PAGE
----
In the US, schools, particularly in poor communities, in poor communities of color, are so thoroughly entangled in this prison industrial complex that sometimes we have a hard time distinguishing between schools and jails. Schools look like jails, and they use the same technologies of detection and they use oftentimes the same law enforcement officials. We have elementary schools in the US whose halls are actually patrolled by armed officers.
And as a matter of fact, a recent trend has been to arm the teachers. Particularly by school districts that cannot afford G4S. So if they cannot afford private security, then they teach their teachers how to shoot and give them guns. I kid you not.
If you look at a website that is entitled “great schools,” and you look up a school in Florida that’s called the Central Pasco Girls’ Academy in Land-o-Lakes, Florida, you will only learn that it’s a small alternative public school. But if you look at the “facilities” page of the G4S website, you will discover this entry: Central Pasco Girls’ Academy serves moderate risk females aged 13-18 who have been assessed as needing intensive mental health services. And they go on to write about the way in which they use “gender-responsive services.” And that they address sexual abuse and substance abuse, et cetera.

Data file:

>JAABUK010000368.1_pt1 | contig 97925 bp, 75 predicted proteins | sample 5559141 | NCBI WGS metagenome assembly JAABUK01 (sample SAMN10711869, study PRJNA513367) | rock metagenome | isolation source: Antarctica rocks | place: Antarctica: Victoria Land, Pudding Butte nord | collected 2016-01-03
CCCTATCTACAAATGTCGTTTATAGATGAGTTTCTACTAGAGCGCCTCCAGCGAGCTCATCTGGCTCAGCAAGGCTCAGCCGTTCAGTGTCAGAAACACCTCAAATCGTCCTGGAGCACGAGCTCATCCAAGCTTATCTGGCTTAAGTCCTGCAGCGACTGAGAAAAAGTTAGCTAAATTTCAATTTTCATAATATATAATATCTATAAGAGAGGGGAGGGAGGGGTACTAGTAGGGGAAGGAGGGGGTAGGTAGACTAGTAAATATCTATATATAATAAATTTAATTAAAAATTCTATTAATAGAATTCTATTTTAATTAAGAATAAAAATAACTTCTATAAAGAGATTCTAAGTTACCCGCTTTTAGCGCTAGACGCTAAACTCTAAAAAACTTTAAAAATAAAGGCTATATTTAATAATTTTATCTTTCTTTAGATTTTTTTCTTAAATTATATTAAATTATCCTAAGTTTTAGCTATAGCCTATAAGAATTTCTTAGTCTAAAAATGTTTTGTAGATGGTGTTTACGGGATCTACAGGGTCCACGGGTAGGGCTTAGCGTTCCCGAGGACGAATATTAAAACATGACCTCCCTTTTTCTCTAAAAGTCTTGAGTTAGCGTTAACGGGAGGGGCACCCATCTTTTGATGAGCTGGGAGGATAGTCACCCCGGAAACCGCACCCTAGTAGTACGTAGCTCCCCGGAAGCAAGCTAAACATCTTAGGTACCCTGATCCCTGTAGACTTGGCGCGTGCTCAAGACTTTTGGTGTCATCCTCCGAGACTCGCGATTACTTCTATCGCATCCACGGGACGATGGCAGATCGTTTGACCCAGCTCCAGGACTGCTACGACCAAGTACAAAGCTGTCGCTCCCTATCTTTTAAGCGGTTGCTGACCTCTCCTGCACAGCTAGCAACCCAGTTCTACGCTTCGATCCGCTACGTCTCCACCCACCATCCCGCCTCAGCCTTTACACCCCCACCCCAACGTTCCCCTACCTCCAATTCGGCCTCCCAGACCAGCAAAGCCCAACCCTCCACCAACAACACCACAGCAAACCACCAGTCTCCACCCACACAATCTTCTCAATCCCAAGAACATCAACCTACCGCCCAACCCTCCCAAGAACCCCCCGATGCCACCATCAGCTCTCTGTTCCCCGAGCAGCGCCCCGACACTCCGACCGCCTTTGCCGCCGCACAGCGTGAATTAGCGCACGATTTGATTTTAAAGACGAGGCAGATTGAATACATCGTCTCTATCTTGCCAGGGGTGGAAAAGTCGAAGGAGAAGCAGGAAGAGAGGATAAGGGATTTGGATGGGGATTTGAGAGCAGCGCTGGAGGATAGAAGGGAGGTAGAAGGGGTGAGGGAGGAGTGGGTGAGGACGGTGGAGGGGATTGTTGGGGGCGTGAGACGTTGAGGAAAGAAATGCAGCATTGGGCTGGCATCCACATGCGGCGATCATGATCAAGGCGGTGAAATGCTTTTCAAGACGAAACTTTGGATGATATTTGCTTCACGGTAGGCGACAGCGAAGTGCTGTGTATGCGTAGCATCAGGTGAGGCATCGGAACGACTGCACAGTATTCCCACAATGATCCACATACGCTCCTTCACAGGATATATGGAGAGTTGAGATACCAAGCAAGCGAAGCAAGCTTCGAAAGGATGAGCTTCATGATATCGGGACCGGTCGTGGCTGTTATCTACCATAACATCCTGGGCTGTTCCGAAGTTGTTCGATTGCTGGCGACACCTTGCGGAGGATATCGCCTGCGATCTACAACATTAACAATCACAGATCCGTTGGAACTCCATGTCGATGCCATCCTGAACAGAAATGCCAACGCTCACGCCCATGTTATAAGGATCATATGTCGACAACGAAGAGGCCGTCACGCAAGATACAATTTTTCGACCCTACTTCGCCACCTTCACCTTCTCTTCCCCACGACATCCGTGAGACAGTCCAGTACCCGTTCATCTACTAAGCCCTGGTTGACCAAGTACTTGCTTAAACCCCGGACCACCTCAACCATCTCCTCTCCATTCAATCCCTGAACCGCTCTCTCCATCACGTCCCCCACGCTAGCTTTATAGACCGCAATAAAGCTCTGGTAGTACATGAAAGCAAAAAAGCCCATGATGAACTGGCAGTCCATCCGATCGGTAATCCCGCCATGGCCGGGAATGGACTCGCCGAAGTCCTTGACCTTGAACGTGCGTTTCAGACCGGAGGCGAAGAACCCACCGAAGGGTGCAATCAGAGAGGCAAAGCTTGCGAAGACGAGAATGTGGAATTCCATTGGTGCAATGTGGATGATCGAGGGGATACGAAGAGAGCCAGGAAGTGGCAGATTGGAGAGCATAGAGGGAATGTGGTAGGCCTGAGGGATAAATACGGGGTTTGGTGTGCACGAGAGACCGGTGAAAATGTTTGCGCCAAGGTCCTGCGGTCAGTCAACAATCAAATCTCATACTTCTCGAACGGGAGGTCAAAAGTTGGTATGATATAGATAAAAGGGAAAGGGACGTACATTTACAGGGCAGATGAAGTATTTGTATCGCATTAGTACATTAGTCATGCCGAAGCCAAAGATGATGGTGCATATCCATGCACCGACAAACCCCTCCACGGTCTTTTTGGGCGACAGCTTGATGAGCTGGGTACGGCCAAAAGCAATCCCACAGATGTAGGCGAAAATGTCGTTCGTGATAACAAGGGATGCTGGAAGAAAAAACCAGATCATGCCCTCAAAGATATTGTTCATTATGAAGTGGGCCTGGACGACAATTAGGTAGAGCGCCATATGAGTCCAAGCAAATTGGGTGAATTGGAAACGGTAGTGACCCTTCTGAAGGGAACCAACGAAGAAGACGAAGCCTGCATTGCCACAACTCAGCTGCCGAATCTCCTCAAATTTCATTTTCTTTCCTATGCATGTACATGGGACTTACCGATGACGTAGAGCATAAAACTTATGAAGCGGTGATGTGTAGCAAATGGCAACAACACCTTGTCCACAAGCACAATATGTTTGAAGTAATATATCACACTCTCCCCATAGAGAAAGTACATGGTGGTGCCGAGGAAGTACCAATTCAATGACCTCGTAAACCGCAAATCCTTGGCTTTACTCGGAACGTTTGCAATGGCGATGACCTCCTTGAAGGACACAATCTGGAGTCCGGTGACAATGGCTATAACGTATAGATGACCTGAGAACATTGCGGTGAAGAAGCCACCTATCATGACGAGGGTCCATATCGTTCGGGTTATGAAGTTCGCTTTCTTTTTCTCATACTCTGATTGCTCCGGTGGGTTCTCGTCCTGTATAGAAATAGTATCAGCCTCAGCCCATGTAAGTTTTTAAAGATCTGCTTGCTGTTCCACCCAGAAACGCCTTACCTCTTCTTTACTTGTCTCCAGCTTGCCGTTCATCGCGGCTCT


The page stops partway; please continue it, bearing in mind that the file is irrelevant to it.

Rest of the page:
Now, the reach of the prison industrial complex is far beyond the prison itself. And in that context, we might also think about other ways in which a firm like G4S is complicit with other aspects of Israel’s system of apartheid. And the fact that it provides equipment and services to the checkpoints. And it provides services that refer to part of the route of the illegal wall, and so forth and so on. And it’s interesting that we see G4S along the wall in Israel, but we also see G4S providing transportation for deportees — and I’ll talk about the UK in a moment — but I’m referring now to the transportation services that are used to usher undocumented immigrants from the US to Mexico, thus colluding with the repressive immigration legislation and the practices inside the US.
But of course, it was here, in the UK, where one of the most egregious acts of repression took place in the course of the transportation of an undocumented person. The last time I was in London, which actually wasn’t that long ago, it was in October, and I had the opportunity to meet with Deborah Coles, who is a director at Inquest, and she told me about the case of Jimmy Mubenga, the inquest that happened last summer. And she explained how he had died, and this technique that was used by G4S employees to prevent his voice from being heard as he was being deported on a British Airways plane. And apparently he was handcuffed behind his back, he had his seatbelt on, and he was pushed by G4S people against the seat in front of him in what they called a “karaoke carpet,” that is to say he would have to sing into the carpet of the seat in front of him.